J.R. Smith Talks to the Denver Media

The following is the transcript from Nuggets guard J.R. Smith's first ever media availability in Denver, Colorado. Members of the local media congregated at the Pepsi Center on Friday, July 21 to welcome Smith to Denver and get a feel for the Nuggets' newest player. Smith, a third-year player who entered the NBA straight out of high school, was acquired by the Nuggets in a trade with the Chicago Bulls that sent Howard Eisley and two second round selections to Chicago.

Here is what Smith had to say:



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Are you looking forward to a fresh start with the Nuggets, J.R.?
J.R. Smith: Oh yeah. It’s a new beginning so I think I’m ready and eligible to play with these guys, and can’t wait.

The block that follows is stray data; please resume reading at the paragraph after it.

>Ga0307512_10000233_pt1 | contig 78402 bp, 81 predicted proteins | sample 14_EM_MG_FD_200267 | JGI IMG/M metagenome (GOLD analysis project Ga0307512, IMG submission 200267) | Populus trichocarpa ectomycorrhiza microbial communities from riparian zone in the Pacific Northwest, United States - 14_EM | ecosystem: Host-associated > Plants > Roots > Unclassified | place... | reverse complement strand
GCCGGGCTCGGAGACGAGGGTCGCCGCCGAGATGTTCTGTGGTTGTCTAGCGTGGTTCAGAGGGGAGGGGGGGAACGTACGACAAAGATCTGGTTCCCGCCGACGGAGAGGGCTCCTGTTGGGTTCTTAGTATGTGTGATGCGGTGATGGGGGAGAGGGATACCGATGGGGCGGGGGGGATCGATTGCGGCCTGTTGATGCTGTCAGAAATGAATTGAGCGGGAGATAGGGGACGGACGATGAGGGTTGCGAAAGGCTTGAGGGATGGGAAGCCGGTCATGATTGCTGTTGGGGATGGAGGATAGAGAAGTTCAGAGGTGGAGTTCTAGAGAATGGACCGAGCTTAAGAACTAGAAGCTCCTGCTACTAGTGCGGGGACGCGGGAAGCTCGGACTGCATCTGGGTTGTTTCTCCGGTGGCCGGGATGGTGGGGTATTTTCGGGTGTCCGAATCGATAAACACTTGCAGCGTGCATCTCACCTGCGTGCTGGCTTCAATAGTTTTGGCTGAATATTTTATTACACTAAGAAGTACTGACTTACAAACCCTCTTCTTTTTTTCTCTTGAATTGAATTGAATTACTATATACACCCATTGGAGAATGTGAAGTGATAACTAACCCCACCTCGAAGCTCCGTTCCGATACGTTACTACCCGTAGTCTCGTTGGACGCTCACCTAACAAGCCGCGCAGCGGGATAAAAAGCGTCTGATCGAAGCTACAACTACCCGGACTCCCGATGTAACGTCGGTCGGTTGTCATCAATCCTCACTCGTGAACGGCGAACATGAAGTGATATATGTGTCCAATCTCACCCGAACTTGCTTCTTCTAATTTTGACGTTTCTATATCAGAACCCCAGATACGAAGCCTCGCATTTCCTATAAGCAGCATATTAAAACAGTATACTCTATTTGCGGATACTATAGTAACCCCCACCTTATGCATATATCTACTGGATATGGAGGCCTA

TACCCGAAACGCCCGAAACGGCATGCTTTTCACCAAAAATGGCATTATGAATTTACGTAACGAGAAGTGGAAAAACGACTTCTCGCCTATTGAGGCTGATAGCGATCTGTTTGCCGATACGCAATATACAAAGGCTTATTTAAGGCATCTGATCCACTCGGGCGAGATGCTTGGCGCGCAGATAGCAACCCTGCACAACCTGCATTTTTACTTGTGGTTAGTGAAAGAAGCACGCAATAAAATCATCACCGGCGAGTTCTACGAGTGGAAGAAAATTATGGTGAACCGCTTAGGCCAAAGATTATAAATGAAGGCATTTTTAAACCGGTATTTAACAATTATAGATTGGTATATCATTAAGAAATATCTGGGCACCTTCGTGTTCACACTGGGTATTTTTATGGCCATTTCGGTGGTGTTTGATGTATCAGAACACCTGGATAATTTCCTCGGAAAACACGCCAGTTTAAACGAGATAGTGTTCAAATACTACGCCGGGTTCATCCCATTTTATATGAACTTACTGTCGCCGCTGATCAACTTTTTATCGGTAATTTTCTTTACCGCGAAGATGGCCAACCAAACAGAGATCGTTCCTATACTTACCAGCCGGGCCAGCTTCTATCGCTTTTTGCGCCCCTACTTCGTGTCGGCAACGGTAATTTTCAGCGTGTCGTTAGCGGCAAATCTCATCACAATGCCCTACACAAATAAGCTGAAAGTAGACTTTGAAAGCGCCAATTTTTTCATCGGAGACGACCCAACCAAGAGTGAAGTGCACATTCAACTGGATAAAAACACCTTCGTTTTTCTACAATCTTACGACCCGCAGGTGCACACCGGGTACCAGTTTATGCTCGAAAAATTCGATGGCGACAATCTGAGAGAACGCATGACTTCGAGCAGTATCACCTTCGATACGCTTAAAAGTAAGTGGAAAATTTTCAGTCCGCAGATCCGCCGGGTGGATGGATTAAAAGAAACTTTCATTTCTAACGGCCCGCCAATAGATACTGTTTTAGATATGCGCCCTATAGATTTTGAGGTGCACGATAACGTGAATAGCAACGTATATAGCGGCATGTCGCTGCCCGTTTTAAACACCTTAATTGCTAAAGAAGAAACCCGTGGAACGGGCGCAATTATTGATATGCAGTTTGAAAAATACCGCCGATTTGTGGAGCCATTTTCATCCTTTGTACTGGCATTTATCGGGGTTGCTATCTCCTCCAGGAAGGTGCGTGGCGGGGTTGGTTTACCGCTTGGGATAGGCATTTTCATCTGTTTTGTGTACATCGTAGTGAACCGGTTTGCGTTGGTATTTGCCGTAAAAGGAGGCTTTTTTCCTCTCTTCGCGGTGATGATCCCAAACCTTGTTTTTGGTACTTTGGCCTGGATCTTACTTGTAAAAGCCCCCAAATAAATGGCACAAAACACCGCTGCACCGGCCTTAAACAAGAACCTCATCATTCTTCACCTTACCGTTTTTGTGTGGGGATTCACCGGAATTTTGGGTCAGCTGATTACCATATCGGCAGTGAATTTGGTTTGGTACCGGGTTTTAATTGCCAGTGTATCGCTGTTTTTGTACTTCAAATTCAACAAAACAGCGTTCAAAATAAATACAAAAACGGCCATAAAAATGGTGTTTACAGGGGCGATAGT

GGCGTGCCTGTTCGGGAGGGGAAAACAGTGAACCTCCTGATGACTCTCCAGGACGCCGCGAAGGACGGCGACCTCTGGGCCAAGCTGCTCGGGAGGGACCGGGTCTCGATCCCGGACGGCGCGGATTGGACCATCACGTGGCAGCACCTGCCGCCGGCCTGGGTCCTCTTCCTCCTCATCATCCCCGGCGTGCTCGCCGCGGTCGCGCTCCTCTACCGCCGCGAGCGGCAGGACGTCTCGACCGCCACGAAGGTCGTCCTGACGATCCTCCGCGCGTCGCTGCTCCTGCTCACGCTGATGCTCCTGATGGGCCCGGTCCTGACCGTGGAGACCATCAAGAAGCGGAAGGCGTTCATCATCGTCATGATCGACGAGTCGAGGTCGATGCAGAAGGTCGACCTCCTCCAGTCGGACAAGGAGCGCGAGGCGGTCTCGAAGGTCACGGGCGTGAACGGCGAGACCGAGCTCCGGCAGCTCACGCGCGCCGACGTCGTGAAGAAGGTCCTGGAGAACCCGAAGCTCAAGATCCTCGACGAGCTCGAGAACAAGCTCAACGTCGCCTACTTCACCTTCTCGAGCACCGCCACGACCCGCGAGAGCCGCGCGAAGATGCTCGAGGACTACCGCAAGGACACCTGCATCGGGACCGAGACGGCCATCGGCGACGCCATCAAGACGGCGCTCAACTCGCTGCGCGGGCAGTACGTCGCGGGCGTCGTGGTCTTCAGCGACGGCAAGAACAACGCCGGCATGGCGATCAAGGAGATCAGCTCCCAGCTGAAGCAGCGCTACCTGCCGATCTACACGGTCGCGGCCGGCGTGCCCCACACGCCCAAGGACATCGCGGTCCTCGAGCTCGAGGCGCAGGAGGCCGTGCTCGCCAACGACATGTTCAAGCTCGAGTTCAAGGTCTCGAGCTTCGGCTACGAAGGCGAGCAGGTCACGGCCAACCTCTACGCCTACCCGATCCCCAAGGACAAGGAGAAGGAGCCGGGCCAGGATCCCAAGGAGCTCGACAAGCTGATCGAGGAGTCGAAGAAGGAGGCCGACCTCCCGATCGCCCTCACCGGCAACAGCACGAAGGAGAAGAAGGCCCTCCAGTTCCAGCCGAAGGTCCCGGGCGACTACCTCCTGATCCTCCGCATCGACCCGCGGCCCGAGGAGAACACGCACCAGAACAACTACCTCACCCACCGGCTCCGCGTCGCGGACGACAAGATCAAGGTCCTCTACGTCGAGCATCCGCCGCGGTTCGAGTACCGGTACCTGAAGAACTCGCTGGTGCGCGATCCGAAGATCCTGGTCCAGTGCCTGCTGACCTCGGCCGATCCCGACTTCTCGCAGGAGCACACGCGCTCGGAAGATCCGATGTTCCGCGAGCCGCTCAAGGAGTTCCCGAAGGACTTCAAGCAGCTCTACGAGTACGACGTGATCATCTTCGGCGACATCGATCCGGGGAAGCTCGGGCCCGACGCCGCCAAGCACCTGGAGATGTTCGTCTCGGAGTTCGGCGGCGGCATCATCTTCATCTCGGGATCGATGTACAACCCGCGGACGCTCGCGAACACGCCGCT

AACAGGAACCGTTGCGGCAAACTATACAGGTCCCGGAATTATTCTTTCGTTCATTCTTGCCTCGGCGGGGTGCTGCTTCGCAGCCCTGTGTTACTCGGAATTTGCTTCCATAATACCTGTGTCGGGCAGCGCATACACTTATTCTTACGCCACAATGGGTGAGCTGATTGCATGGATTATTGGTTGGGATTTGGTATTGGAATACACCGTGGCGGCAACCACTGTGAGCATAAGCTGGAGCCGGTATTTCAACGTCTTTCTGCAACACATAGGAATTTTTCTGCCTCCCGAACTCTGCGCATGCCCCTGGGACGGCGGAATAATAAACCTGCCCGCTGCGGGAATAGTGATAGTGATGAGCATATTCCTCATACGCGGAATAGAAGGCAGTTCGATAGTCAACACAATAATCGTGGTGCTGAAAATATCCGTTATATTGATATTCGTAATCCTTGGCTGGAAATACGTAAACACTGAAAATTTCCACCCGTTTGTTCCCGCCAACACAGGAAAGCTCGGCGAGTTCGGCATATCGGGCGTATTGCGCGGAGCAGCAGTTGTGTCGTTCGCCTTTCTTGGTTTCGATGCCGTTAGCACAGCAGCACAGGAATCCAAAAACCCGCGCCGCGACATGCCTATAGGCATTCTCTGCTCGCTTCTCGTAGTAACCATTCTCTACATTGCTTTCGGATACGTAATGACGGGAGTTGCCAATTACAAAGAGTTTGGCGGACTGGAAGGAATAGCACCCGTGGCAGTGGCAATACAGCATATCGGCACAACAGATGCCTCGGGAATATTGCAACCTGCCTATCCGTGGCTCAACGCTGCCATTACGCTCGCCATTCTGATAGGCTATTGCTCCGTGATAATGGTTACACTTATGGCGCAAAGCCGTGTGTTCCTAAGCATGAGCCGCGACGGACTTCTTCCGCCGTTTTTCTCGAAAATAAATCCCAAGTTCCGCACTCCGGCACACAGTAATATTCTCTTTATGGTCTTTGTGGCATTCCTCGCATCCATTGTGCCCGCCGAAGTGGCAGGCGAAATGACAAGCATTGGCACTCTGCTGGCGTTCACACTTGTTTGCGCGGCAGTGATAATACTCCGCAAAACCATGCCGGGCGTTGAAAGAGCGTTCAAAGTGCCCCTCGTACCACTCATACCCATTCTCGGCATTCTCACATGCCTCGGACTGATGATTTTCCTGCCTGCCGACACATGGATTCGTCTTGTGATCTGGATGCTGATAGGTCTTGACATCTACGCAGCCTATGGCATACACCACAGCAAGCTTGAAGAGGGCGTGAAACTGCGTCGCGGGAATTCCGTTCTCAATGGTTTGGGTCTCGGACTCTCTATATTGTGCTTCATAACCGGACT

What do you have to say to all the haters out there who are saying you had a falling out with Byron Scott and that people are giving up on you?
JR: I mean, I let people say what they’re gonna say. This is a fresh start for me and a new team so we’ll see what I bring to the table with this team.

What is it you think you do bring to the table for this team? Obviously they don’t have a lot of three-point shooters.
JR: This is a very athletic team and they like to get up and down the court and they’re looking for somebody to make the outside shot when they double down on Carmelo [Anthony], so hopefully I’m that guy they can use.

How do you see yourself playing with Carmelo? ‘Cause obviously 26 points per game, one of the big-time scorers in this league, and not necessarily having that with the Hornets. What’s it gonna be like for you playing with a guy like Carmelo?
JR: I think it’s gonna be great, because great players make the players around them great. Playing with Melo will be a great experience and I just can’t wait to get on the floor with him.

Have you had a chance to speak with anyone in the organization? Players, coaches, etc?
JR: Well I just got done talking to Coach [George] Karl, so he just told me what they expect of me. Get up and down the court, make open shots, just be a great teammate and great player.

What do you think of playing for a guy like Coach Karl?